This is the post I started to write five months ago, but postponed to make sure everyone involved got through their quarantines and other impedimenta successfully.
I like to think that we've been more careful than most during this pandemic, though more due to the concern of our children (who apparently think we are "old") than our own. But when you're retired, and introverted, and not easily bored, staying home is a pretty easy option. We wore masks before our county made them mandatory, shopped only for what we deemed necessities, and used the stores' "senior hours" when we could. I'm also the only person I know who consistently washed (or quarantined) whatever we brought home.
But all that isolation, particularly the lack of physical touch, is hard even on introverts.
Hardest of all was cancelling our big family reunion scheduled for April 2020—coinciding with what was supposed to be the first visit home in six years of our Swiss family. Following close behind were missing our nephew's wedding, our normal summertime visit to the Northeast, and our long tradition of a huge family-and-friends Thanksgiving week of feasting and fun, all of which would have involved being with most of our American-based family. Plus the breaking my fourteen-year streak of travelling overseas to visit our expat daughter and her family (one year to Japan, thirteen to Switzerland).`
I know that doesn't begin to compare with the hardship endured by those who were forceably separated from loved ones who were sick or dying. But when the "temporary measures to keep our hospitals from being overwhelmed" turned into unending months of restrictions—with our hospitals so far from overcrowded as to be financially strapped due to underutilization—even normally compliant people like us began to chafe.
Even as we relaxed and let go of much of our fear, we remained vigilant in our precautions, for a very good reason: a light, not at the end of the tunnel, but a much-needed illumination in the middle of the tunnel. We needed to stay healthy, because...
The reunion remained off the table, due to onerous quarantine requirements imposed by the states the rest of our family live in. But thanks to much work on their part, and a state government more enlightened than most, our European family was able to visit us in December. Rarely have I been so happy to be living in Florida, which welcomed them with open arms. So of course did we! Mind you, I think the CDC was still recommending we wear masks all the time with visitors and stay six feet apart, but naturally that didn't last six seconds! A year apart from family is far too long, and that goes tenfold for grandchildren. Sometimes you just do what you have to do.
We did the risk/benefit analysis—and made the joyful choice.
Porter had to drive to Miami to pick them up, because so many flights had been cancelled. But he would have driven farther than that to bring them home!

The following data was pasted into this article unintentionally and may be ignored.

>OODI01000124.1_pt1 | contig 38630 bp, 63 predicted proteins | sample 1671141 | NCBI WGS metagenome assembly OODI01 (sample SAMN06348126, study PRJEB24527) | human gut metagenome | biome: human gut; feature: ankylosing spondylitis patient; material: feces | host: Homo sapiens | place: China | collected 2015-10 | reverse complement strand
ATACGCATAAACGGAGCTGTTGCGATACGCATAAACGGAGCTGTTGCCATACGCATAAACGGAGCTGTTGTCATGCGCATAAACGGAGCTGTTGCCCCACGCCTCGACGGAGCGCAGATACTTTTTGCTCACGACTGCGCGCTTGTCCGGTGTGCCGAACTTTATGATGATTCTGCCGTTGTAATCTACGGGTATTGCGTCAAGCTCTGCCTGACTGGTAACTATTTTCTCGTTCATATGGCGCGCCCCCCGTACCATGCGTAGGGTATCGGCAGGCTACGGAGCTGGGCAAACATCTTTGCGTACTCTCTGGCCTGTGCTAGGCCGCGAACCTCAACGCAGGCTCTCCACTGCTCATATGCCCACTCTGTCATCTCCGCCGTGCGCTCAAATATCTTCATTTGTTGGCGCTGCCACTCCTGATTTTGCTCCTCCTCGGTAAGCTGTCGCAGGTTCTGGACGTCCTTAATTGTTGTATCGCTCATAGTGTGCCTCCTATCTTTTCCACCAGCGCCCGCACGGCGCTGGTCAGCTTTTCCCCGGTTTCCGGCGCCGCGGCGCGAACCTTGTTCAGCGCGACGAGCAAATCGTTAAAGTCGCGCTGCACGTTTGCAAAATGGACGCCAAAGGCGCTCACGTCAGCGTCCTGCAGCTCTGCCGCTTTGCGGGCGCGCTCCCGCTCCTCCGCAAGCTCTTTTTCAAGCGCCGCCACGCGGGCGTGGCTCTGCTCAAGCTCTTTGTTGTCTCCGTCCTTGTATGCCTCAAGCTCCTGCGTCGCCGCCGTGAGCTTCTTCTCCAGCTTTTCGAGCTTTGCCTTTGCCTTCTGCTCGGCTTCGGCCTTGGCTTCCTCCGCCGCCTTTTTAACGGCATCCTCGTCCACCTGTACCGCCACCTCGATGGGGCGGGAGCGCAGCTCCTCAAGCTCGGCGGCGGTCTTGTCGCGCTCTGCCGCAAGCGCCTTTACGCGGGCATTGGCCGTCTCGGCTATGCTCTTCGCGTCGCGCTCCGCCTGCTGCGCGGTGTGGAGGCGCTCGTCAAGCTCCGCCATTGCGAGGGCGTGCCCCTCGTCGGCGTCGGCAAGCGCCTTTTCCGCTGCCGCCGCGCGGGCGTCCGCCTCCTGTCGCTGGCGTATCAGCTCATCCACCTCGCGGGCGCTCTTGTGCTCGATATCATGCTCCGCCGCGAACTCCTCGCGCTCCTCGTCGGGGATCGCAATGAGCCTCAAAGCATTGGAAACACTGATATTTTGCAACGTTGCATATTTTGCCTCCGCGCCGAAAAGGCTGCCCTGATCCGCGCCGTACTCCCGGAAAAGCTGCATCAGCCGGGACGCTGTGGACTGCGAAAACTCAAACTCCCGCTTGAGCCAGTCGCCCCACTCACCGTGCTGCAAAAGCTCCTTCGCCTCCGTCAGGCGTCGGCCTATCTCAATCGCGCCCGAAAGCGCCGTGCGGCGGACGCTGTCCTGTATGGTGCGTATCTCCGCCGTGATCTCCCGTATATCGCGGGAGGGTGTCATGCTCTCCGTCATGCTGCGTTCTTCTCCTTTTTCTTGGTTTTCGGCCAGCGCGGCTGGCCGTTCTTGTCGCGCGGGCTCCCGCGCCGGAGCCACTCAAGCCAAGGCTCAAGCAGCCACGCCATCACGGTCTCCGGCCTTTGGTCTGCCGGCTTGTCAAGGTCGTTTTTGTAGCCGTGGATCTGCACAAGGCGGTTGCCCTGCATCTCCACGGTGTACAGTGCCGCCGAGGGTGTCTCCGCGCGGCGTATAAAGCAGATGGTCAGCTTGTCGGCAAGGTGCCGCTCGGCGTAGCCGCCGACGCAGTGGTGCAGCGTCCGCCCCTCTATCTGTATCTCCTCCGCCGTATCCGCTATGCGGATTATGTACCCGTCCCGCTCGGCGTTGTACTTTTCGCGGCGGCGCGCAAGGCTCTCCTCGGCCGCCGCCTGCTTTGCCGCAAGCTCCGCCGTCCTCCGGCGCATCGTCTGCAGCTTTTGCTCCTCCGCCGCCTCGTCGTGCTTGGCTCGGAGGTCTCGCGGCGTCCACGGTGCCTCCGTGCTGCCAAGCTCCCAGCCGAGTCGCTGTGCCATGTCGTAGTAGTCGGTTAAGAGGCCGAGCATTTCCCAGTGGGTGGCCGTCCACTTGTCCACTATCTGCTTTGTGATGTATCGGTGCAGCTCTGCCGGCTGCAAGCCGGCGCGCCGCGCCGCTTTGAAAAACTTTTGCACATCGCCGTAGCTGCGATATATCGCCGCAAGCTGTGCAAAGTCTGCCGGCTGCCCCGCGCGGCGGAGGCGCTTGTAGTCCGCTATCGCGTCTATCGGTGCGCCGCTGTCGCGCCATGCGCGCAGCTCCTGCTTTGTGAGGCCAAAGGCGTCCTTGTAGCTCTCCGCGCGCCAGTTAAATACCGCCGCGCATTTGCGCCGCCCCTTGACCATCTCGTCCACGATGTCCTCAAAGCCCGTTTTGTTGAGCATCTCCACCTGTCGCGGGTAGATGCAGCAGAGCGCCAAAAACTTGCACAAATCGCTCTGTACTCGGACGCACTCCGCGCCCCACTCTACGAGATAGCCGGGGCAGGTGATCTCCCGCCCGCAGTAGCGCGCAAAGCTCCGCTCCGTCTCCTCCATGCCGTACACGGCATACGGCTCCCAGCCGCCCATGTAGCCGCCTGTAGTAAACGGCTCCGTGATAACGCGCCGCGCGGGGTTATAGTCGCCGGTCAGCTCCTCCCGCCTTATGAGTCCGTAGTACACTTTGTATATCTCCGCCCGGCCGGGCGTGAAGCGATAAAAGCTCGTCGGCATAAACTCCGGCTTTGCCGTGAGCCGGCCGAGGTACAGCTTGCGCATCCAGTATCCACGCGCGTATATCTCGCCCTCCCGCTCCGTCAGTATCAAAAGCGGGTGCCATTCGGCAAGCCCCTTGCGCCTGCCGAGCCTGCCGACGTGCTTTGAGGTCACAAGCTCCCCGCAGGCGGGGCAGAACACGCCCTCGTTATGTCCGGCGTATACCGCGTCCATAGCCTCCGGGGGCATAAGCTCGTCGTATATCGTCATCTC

We had been prepared to stay mostly around the house, just enjoying each other's presence. And at first we did a lot of that, since merely being in America was adventure enough for the grandkids. But they were here for a month, and most of the tourist attractions had reopened, albeit at reduced capacity, so we took full advantage.
Kennedy Space Center was amazing. We were not the only visitors in the park, but at times it seemed like it. Sadly, some of the attractions were still COVID-closed, but there was certainly plenty to see. The following photo is for the lefties in our family:
One of the trips I enjoyed the most was to Blue Spring State Park, which was visited by more manatees than we've ever seen naturally in one place. The weather was perfect—that is, cold. Cold weather drives the manatees from the ocean and the rivers into the relatively warm water (about 72 degrees) of the springs. The air temperature made most of us keep our masks on even though that was not required except inside the buildings, since we discovered them to be very effective nose-warmers.
Another favorite activity was swimming. (Not with the manatees; that's no longer allowed.) The intent was for most of it to be in our own pool, and indeed it was, but there had been a glitch: We purchased a pool heater, knowing that our pool temperatures in December can dip into the 50's (Fahrenheit). However, the unit that was supposed to have been installed before our guests arrived was delayed again and again. Whether it was actually the fault of the pandemic is anyone's guess, but that's what took the blame. It finally arrived just a few days before they had to return to Switzerland. Until then, the children swam bravely, if not at length, in the cold water, and all of us enjoyed the (somewhat) heated pool at our local recreation center. And then they really appreciated our own heated pool for those last few days.
To be continued....
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